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Each state has a central procurement office, but they tend to do things differently. Some centralize procurement rules (using that word broadly) in statutes while others do so in administrative codes. Some rules are spread throughout the codes of individual agencies, such as departments of transportation. While general principles can be found throughout all jurisdictions, there is not much standardization. For example, only 18 states thus far have adopted the so-called Model Procurement Code.
State and local agencies establish dollar ranges from zero to big dollar procurements. Buyers are required to use a particular procurement method within a given dollar range. A typical agency's ranges and corresponding procurement methods might be as follows:
The procurement thresholds for the 50 states and the 50 largest counties and cities are summarized in fedmarket.com's eBook entitled "Doing Business with Government," http://www.fedmarket.com/productTour/eBook/eBookSecondLevel.php.
Some of the similarities and differences among the rules of these 150 jurisdictions are:
Agency regulations in general and threshold amounts in particular usually can be found at an agency's website. If not, call the purchasing director and obtain a copy of the law and/or regulations.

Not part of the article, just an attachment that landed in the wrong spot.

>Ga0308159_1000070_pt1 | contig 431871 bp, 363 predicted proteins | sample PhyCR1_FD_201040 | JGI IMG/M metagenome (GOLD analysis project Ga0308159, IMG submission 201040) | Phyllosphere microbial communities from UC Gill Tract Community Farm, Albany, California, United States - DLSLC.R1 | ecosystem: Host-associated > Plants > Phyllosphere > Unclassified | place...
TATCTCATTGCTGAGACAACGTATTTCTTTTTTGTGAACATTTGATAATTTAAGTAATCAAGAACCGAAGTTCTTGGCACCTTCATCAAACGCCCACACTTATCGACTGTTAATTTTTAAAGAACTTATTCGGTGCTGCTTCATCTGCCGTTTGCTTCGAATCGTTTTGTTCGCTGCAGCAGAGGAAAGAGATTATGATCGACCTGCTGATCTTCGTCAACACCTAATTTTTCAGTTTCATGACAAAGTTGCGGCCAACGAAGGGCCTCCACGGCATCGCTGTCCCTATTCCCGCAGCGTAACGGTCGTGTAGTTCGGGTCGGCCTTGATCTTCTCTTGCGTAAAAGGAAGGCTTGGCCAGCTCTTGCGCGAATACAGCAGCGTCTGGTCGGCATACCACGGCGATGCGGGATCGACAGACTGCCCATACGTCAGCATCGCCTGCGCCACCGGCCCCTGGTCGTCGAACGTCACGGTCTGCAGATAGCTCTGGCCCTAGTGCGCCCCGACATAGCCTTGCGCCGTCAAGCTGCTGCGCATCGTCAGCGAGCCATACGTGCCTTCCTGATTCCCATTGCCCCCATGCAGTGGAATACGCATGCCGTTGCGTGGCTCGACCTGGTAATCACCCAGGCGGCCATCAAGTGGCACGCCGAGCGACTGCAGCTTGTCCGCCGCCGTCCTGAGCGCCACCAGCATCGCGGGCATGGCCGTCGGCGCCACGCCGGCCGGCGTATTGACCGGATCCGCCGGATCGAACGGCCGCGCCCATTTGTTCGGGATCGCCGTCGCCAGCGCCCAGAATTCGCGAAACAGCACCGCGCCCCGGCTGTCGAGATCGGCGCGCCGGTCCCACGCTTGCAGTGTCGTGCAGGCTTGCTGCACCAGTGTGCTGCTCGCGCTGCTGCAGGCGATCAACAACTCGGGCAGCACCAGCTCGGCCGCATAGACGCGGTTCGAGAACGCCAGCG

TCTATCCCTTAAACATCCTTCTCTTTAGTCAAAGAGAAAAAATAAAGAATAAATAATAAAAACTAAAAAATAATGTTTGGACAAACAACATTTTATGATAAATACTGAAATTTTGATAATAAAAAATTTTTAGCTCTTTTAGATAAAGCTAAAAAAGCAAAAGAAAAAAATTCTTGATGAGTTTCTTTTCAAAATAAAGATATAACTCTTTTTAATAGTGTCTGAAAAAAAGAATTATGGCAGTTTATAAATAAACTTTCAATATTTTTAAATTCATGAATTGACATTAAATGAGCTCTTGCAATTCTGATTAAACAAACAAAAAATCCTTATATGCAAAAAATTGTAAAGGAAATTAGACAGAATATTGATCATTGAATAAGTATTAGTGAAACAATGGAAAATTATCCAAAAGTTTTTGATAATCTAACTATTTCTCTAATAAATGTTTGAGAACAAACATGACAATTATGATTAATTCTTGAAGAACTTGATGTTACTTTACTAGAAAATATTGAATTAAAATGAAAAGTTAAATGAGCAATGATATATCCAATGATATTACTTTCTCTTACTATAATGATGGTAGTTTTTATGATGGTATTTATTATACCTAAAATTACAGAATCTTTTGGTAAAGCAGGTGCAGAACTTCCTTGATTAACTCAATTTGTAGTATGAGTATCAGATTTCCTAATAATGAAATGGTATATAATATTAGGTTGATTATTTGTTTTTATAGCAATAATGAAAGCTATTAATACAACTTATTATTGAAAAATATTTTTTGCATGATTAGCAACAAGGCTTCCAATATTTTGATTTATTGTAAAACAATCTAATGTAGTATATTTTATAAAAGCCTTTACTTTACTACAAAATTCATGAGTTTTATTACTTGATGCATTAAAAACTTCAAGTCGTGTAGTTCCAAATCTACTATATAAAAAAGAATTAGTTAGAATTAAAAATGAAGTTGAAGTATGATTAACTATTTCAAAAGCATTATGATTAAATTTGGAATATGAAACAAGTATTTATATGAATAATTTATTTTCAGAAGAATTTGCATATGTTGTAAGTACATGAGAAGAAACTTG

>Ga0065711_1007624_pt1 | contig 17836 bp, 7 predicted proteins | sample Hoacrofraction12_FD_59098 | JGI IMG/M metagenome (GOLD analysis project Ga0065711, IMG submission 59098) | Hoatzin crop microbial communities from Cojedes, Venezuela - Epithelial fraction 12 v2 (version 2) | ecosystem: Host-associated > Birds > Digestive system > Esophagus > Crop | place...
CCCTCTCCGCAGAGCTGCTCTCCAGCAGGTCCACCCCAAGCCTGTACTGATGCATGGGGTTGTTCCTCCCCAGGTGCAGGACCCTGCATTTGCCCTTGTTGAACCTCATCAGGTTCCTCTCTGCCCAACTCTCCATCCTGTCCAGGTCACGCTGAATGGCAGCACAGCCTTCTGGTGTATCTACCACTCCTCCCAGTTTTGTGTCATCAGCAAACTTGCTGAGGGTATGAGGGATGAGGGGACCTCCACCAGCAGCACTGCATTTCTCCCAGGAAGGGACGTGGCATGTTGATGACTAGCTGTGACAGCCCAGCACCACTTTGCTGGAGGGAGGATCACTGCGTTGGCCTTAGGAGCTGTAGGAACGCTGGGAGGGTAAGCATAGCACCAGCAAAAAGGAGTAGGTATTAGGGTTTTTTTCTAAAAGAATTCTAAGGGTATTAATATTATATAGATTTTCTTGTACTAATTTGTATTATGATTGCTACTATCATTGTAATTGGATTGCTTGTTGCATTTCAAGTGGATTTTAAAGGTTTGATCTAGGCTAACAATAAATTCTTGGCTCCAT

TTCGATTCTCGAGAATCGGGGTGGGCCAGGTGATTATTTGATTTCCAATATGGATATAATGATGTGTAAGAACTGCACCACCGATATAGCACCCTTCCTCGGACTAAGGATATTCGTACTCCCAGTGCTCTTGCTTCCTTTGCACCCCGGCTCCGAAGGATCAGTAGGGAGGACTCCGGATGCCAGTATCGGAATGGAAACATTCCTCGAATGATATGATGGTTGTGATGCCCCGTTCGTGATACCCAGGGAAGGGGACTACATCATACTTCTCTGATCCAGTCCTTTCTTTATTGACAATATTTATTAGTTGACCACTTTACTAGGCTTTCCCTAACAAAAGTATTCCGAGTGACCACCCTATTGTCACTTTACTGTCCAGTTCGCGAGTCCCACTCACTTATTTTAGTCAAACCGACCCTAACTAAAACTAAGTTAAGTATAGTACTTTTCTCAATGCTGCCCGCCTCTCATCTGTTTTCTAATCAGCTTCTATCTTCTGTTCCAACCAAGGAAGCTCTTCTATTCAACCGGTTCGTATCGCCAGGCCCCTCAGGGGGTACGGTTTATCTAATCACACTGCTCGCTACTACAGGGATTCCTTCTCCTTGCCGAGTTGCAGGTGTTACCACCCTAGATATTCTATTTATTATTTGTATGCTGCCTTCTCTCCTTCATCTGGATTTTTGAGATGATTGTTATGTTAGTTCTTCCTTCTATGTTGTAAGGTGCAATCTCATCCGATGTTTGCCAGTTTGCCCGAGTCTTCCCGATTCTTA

What does all of this mean in terms of sales? Sales people should understand:
Knowing the rules will have an effect on how you sell and how you structure your pricing. For example, the rules might point you toward a strategy of selling a small contract at first to make the purchase easy for the end-user or buyer (i.e., the "foot in the door" strategy).
In short, understand the purchasing rules of the state and local agencies you are selling to. Without this understanding, you will be bumbling around in the dark in terms of how to sell to end-users and buyers. Perhaps worse, they will know you are bumbling in the dark and think that you shouldn't be playing in the government market.
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